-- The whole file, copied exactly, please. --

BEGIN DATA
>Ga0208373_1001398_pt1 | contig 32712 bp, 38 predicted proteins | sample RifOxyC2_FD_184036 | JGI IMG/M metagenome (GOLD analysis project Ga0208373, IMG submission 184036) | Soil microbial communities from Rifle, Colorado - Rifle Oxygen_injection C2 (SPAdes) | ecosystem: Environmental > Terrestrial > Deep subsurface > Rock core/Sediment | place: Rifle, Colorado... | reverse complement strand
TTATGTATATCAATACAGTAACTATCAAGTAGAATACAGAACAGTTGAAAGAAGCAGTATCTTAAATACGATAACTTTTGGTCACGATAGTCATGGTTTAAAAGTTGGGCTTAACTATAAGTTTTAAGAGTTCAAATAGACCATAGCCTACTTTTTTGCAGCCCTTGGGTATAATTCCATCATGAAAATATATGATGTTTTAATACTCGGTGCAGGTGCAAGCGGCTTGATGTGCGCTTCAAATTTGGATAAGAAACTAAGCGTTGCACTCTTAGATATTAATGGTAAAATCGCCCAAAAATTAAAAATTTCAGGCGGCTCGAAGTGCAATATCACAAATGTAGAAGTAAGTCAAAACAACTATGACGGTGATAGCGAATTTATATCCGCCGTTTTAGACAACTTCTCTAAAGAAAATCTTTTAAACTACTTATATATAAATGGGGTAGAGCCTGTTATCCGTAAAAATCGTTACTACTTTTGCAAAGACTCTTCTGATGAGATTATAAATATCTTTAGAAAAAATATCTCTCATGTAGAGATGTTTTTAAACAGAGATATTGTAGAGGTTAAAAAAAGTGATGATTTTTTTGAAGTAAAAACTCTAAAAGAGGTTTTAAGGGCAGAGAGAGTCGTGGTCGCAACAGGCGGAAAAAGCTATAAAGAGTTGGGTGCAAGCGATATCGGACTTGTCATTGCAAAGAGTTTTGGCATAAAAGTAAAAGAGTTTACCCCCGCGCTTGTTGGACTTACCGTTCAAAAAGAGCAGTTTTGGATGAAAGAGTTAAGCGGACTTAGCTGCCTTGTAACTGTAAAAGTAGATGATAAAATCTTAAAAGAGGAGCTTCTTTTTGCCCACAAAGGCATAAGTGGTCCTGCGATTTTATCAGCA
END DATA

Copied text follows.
>Ga0208373_1001398_pt1 | contig 32712 bp, 38 predicted proteins | sample RifOxyC2_FD_184036 | JGI IMG/M metagenome (GOLD analysis project Ga0208373, IMG submission 184036) | Soil microbial communities from Rifle, Colorado - Rifle Oxygen_injection C2 (SPAdes) | ecosystem: Environmental > Terrestrial > Deep subsurface > Rock core/Sediment | place: Rifle, Colorado... | reverse complement strand
TTATGTATATCAATACAGTAACTATCAAGTAGAATACAGAACAGTTGAAAGAAGCAGTATCTTAAATACGATAACTTTTGGTCACGATAGTCATGGTTTAAAAGTTGGGCTTAACTATAAGTTTTAAGAGTTCAAATAGACCATAGCCTACTTTTTTGCAGCCCTTGGGTATAATTCCATCATGAAAATATATGATGTTTTAATACTCGGTGCAGGTGCAAGCGGCTTGATGTGCGCTTCAAATTTGGATAAGAAACTAAGCGTTGCACTCTTAGATATTAATGGTAAAATCGCCCAAAAATTAAAAATTTCAGGCGGCTCGAAGTGCAATATCACAAATGTAGAAGTAAGTCAAAACAACTATGACGGTGATAGCGAATTTATATCCGCCGTTTTAGACAACTTCTCTAAAGAAAATCTTTTAAACTACTTATATATAAATGGGGTAGAGCCTGTTATCCGTAAAAATCGTTACTACTTTTGCAAAGACTCTTCTGATGAGATTATAAATATCTTTAGAAAAAATATCTCTCATGTAGAGATGTTTTTAAACAGAGATATTGTAGAGGTTAAAAAAAGTGATGATTTTTTTGAAGTAAAAACTCTAAAAGAGGTTTTAAGGGCAGAGAGAGTCGTGGTCGCAACAGGCGGAAAAAGCTATAAAGAGTTGGGTGCAAGCGATATCGGACTTGTCATTGCAAAGAGTTTTGGCATAAAAGTAAAAGAGTTTACCCCCGCGCTTGTTGGACTTACCGTTCAAAAAGAGCAGTTTTGGATGAAAGAGTTAAGCGGACTTAGCTGCCTTGTAACTGTAAAAGTAGATGATAAAATCTTAAAAGAGGAGCTTCTTTTTGCCCACAAAGGCATAAGTGGTCCTGCGATTTTATCAGCA